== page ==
Kitchen responded. “I think some clarity would be helpful, and I think that’s our goal here, is some clarity for the staff and for you all, with a recognition that under state law there’s certain information that’s proprietary,” she said.
Zimmerman drew a polarizing comparison. “You know Domino’s Pizza uses the roads to deliver pizzas, and FTD, the flower company, they use roads … delivery businesses – UPS, FedEx – all these companies that depend on our streets,” he said. “I wonder if we ask to collect the data from TNCs, why not demand to collect the data from all companies that do delivery?”
Although many in the room applauded the comment, it drew criticism from Garza. “I don’t see how we can compare this to pizza delivery,” she began, before being drowned out by the audience. “Comparing a pizza to a person, which is our most precious commodity in the city, it’s two different things,” she concluded, drawing applause.
Garza also said that there is an exemption related to certain data and that the city could not force a company to provide such data if it is deemed proprietary. “The city would only be asking for information within the boundaries of that,” she said.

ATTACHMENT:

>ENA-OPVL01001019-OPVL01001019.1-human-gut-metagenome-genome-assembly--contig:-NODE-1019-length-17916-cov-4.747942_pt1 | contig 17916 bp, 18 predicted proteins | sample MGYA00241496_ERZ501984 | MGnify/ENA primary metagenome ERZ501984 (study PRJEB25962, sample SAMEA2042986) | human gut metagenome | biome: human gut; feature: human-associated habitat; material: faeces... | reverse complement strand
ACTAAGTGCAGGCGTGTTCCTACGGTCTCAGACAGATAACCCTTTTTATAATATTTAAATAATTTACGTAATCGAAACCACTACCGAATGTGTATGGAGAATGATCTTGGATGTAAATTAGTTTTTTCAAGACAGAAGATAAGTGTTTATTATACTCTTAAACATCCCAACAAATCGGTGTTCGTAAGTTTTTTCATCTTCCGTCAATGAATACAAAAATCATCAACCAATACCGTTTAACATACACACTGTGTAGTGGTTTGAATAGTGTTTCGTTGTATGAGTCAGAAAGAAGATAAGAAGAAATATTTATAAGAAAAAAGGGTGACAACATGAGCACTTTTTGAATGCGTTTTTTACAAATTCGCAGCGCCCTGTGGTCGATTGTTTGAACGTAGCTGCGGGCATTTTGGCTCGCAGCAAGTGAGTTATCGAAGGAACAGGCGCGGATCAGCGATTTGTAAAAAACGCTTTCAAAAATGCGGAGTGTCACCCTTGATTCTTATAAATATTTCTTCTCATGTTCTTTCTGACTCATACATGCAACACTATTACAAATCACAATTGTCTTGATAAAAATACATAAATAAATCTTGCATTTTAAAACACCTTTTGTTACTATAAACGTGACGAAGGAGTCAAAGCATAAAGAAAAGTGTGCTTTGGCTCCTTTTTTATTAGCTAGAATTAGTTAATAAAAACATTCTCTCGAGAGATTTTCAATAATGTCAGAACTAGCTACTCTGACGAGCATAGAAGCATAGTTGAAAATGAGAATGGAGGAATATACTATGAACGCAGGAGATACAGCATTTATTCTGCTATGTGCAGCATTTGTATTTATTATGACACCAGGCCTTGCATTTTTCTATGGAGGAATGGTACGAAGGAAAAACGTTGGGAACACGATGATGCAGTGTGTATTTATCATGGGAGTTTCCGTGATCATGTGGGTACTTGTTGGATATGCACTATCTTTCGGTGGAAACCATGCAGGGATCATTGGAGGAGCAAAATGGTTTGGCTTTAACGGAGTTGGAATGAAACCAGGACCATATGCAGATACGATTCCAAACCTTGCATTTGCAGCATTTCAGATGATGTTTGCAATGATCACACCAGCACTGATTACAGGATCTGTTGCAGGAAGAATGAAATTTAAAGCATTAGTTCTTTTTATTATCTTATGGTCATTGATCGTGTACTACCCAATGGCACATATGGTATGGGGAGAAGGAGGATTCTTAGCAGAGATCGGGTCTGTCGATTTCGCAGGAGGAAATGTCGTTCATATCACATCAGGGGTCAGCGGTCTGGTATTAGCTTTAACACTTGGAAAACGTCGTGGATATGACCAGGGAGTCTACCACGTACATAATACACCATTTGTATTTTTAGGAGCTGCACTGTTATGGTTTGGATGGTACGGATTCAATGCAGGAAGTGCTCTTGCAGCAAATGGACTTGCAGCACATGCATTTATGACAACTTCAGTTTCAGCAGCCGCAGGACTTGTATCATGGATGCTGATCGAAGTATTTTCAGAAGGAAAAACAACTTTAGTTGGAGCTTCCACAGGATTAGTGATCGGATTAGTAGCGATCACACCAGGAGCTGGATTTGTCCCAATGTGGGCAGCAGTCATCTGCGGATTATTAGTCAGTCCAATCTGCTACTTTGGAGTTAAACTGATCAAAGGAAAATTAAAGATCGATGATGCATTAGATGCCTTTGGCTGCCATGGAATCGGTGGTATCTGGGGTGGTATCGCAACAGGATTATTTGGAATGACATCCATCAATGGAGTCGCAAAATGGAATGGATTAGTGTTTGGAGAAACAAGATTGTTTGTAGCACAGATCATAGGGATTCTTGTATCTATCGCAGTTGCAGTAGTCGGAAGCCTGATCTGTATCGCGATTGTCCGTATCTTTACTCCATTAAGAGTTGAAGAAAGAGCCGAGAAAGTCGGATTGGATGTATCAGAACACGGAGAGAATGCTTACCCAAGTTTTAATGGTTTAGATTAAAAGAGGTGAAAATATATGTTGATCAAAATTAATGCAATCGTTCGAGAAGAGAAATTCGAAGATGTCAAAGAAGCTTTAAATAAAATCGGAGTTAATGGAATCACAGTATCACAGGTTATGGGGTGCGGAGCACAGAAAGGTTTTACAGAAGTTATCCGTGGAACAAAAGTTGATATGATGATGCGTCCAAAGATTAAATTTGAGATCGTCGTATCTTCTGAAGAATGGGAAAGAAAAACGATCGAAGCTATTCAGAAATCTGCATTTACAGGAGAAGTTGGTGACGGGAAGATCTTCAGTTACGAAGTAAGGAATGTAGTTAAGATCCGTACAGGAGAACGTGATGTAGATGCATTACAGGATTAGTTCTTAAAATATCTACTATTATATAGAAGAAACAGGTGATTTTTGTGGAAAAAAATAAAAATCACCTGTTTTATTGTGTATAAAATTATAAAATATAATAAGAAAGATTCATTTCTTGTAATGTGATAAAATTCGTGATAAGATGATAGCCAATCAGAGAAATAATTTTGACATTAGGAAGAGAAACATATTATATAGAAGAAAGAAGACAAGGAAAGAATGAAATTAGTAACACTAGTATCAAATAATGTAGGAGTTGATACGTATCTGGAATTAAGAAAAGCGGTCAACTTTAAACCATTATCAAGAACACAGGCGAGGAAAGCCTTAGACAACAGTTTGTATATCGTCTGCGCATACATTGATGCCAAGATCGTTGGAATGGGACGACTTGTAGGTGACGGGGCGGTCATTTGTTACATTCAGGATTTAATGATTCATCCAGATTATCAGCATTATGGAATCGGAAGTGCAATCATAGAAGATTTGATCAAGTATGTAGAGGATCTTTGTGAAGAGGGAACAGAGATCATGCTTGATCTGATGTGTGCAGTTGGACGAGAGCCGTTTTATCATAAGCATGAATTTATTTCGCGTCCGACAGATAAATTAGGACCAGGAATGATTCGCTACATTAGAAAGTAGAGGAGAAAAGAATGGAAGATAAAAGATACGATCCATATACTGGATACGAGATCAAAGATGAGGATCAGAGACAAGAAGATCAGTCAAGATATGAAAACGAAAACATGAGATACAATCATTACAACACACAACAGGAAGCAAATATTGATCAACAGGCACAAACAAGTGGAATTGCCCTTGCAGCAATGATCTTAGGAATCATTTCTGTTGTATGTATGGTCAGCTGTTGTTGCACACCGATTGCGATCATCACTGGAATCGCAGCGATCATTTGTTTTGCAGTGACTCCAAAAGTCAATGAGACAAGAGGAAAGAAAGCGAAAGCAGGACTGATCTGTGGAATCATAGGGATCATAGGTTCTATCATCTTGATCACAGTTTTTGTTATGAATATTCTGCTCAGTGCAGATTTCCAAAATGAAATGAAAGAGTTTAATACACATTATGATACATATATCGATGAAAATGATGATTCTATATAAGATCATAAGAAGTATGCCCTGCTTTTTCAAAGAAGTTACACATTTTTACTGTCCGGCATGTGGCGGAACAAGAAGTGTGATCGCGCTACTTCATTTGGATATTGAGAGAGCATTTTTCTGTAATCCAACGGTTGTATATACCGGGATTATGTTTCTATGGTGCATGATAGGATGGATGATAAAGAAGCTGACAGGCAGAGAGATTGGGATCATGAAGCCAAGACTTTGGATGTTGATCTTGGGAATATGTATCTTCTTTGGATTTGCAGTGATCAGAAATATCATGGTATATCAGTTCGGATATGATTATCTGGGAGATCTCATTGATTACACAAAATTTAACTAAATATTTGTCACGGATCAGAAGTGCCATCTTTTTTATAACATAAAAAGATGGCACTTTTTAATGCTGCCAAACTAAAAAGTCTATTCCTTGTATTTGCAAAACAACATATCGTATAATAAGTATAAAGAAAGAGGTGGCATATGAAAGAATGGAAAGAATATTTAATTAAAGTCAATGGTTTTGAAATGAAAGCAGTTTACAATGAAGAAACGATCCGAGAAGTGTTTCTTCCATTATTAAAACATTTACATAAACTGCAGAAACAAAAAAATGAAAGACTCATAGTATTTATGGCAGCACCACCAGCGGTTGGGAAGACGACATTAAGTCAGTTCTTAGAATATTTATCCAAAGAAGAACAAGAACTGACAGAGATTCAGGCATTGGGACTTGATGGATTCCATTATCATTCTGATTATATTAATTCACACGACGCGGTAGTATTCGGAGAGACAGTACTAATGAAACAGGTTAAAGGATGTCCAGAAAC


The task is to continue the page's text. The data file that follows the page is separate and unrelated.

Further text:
Kitchen pointed out that other ground transportation service companies, such as taxicabs, must submit detailed data to the city that is more expansive than what it requires from TNCs.
Scott Dunaway, representing Lyft, provided a comment in an email to the Monitor about the trade dress – or vehicle markings – proposal.
“The company has worked with cities and states across the country on trade dress requirements,” wrote Dunaway. “However, with 80% of Lyft drivers driving 15 hours a week or less – this requirement should be implemented in a way that makes it easy for a driver to remove it when they are using their car for personal use and taking their kids to school or going to work.”
Lyft is known for its easily distinguishable mustache logo, which many drivers display in various forms when operating.
Uber has come out against the idea, with Hancock calling it “unnecessary.”